Bufferbloat and VOIP

At the host, VOIP packets are usually emitted at a multiple of 10ms intervals. They are very small (usually less than 300 bytes), and very delay sensitive. If you delay more than 10ms, it makes sense to simply throw away the packet you have and send the next one, immediately.

There are those doing kernel development that think that 10-20ms jitter or 40ms latency is OK. It’s not, for VOIP. 10-20ms jitter translates out (worst case) to throwing half of your packets away at the receiver, and interpolating the other half. It is far better to aim for below 10ms jitter, at which point voice quality is only dependent on packet loss.

Given that there is about a 4ms transmit window for wireless, I’d like to go for 4ms maximum delay and jitter across the entire transmit range of that technology.

That’s on the host, which we can control. After voip escapes the host, all sorts of delay and jitter can occur, but it usually evens out. The problem with accepting high delays is that above 250ms or so is that conversations flow badly; people step on each other.

The speed of light on fiber around the world is around half a second, so no matter what you do, you’re in a losing situation. Artificially adding 40ms delay, randomly, is like adding the 3/4ths the width of the Continental USA to the conversation.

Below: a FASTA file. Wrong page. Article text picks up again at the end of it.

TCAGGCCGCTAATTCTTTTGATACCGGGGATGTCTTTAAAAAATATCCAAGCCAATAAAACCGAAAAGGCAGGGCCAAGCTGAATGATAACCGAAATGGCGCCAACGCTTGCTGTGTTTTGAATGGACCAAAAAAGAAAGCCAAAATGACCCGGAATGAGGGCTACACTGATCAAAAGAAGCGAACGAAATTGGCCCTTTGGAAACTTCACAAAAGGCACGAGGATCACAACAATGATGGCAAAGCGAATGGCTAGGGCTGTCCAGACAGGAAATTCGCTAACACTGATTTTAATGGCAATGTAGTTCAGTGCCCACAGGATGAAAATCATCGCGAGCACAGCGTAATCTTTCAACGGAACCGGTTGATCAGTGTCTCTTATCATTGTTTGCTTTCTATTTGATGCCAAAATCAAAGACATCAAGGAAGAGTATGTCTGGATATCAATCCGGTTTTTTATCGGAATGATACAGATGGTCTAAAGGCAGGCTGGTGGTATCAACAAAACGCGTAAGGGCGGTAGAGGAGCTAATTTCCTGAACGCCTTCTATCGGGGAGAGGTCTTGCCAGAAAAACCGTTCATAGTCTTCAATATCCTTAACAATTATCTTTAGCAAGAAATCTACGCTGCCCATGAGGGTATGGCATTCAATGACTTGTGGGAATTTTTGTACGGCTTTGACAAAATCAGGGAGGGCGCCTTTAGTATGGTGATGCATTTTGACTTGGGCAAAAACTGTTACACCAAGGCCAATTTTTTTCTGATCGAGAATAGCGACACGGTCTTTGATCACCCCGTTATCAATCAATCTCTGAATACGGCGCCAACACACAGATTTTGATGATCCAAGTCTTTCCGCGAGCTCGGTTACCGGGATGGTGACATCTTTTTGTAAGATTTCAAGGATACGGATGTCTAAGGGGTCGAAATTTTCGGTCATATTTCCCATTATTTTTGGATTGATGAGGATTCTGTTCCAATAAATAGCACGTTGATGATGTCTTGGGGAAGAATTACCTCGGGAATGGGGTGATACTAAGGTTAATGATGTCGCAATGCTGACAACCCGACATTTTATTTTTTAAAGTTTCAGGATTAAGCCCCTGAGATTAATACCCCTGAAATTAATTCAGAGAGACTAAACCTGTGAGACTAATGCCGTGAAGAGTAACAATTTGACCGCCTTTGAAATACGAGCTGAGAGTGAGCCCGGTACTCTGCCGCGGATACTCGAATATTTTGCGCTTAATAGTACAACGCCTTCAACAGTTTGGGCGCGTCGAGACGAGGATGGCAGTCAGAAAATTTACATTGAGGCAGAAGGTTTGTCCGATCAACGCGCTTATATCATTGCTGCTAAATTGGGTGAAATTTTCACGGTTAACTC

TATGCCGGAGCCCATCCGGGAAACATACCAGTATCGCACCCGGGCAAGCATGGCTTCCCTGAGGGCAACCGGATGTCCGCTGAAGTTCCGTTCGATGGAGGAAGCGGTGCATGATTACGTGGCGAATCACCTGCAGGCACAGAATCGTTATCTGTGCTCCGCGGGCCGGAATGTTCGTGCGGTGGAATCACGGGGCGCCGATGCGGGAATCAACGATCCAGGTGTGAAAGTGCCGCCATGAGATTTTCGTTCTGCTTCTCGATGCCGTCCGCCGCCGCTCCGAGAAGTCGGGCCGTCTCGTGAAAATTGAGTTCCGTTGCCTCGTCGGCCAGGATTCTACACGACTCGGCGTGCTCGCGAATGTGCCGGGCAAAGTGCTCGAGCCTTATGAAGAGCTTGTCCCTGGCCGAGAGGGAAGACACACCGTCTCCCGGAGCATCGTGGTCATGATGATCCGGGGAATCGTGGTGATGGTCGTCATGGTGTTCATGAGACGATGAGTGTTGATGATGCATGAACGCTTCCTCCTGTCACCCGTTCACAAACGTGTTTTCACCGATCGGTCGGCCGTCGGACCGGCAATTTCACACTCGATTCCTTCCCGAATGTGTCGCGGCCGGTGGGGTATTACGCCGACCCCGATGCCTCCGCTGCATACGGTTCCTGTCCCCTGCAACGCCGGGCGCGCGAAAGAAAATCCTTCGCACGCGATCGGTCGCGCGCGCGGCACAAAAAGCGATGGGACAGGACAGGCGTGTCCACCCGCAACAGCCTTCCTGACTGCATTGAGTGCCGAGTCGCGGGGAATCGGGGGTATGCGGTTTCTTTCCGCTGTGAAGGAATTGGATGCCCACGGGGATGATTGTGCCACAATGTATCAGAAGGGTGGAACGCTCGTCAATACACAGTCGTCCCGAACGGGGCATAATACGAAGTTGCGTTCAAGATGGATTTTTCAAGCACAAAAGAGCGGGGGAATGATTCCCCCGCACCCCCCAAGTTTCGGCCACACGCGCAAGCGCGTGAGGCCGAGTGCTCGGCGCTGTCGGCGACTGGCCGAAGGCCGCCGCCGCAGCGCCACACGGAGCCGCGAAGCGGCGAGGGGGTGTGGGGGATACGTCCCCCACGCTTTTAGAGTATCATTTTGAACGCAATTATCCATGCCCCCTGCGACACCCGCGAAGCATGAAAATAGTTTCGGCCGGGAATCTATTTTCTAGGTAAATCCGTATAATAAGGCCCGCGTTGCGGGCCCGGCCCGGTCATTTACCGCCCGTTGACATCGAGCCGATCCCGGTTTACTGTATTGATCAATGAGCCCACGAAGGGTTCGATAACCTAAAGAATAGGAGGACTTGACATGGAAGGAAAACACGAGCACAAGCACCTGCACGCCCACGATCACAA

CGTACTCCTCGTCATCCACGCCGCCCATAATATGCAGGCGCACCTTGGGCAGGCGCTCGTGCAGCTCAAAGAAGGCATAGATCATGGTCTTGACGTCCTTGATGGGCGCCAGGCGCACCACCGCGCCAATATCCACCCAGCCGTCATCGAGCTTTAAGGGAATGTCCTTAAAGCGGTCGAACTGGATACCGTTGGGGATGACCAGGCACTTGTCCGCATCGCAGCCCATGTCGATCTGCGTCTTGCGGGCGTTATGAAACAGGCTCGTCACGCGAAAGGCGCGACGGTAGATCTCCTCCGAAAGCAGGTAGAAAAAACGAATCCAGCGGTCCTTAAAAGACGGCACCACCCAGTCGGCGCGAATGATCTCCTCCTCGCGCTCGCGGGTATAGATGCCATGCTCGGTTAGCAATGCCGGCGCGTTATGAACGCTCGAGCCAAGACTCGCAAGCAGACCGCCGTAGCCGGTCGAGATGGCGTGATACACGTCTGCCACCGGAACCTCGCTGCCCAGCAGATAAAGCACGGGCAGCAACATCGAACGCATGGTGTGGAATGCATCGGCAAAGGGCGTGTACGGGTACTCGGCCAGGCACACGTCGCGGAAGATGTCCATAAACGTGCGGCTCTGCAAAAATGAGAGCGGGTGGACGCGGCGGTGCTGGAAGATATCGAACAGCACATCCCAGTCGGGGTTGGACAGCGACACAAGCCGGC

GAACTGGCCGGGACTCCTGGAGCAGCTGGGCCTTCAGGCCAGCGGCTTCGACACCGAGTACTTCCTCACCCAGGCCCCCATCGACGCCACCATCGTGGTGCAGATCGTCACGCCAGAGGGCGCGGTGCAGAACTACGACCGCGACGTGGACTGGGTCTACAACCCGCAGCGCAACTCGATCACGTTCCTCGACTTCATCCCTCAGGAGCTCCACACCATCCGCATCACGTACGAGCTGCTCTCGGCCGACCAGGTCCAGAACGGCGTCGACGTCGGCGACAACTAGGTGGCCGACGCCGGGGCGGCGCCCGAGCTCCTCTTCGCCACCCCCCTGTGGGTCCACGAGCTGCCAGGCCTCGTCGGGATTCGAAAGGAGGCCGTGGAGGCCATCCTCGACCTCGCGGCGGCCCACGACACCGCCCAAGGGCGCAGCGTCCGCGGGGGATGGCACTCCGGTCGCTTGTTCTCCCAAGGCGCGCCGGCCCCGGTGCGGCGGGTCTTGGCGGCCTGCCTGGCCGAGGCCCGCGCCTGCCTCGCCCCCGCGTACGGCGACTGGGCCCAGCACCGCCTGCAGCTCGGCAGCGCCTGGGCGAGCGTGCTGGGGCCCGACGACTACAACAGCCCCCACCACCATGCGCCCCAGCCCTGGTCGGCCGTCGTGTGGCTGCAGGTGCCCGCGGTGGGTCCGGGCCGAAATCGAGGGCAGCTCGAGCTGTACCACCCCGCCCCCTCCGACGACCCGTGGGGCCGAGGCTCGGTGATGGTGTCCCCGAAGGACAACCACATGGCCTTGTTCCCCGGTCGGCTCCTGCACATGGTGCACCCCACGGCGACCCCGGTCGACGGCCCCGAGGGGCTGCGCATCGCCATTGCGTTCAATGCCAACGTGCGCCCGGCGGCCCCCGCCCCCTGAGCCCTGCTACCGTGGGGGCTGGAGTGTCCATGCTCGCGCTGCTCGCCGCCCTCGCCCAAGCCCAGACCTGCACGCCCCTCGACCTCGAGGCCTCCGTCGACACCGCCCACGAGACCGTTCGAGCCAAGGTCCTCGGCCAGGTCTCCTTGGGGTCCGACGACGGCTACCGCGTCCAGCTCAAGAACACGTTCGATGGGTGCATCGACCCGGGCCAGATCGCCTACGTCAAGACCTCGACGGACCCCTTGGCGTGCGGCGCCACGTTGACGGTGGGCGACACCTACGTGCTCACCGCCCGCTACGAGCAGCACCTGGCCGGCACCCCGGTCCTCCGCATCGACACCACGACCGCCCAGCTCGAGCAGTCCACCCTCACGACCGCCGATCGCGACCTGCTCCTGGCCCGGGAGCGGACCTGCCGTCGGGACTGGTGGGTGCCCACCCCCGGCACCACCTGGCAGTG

Due to its continuous nature, every delay spike will add to the delay for the rest of the conversation. There are algorithms (eg WSOLA) that enable the receiver to drain a full buffer by “talking faster”, but even if those algorithms were perfect, they would alter the meaning of a spoken phrase at some point.

ITU T G.114 recommends a mouth-to-ear delay of under 150 ms.


(source ITU T G.114)

Admittedly the real point is different; there is no single right answer, and the right latency we have to strive for is of order 1 packet; but that will take AQM we don’t have yet. We’re always reluctant to argue against mitigation, when real solution still evades us.

However, plugging in the 4ms constraint into the network stack gives us numbers to work with and goals to aim for.

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